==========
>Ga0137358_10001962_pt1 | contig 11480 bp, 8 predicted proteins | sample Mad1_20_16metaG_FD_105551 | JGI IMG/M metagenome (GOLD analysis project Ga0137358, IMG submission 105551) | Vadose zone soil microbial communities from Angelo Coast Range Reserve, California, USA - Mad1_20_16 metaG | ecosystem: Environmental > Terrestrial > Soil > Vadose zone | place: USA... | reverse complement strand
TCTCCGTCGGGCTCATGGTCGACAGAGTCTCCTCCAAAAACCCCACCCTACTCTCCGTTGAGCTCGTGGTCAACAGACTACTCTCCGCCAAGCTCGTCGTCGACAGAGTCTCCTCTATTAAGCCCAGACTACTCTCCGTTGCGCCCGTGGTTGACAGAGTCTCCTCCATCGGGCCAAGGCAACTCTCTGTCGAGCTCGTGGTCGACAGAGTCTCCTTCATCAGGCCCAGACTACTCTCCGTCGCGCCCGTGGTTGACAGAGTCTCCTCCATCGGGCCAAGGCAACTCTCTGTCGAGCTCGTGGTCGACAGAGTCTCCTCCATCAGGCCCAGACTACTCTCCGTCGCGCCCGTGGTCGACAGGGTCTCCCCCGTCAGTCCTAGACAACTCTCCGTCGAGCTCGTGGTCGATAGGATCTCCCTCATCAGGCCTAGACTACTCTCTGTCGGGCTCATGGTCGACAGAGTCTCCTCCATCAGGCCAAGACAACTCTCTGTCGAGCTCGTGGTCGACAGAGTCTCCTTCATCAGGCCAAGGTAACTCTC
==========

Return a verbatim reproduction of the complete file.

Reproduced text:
>Ga0137358_10001962_pt1 | contig 11480 bp, 8 predicted proteins | sample Mad1_20_16metaG_FD_105551 | JGI IMG/M metagenome (GOLD analysis project Ga0137358, IMG submission 105551) | Vadose zone soil microbial communities from Angelo Coast Range Reserve, California, USA - Mad1_20_16 metaG | ecosystem: Environmental > Terrestrial > Soil > Vadose zone | place: USA... | reverse complement strand
TCTCCGTCGGGCTCATGGTCGACAGAGTCTCCTCCAAAAACCCCACCCTACTCTCCGTTGAGCTCGTGGTCAACAGACTACTCTCCGCCAAGCTCGTCGTCGACAGAGTCTCCTCTATTAAGCCCAGACTACTCTCCGTTGCGCCCGTGGTTGACAGAGTCTCCTCCATCGGGCCAAGGCAACTCTCTGTCGAGCTCGTGGTCGACAGAGTCTCCTTCATCAGGCCCAGACTACTCTCCGTCGCGCCCGTGGTTGACAGAGTCTCCTCCATCGGGCCAAGGCAACTCTCTGTCGAGCTCGTGGTCGACAGAGTCTCCTCCATCAGGCCCAGACTACTCTCCGTCGCGCCCGTGGTCGACAGGGTCTCCCCCGTCAGTCCTAGACAACTCTCCGTCGAGCTCGTGGTCGATAGGATCTCCCTCATCAGGCCTAGACTACTCTCTGTCGGGCTCATGGTCGACAGAGTCTCCTCCATCAGGCCAAGACAACTCTCTGTCGAGCTCGTGGTCGACAGAGTCTCCTTCATCAGGCCAAGGTAACTCTC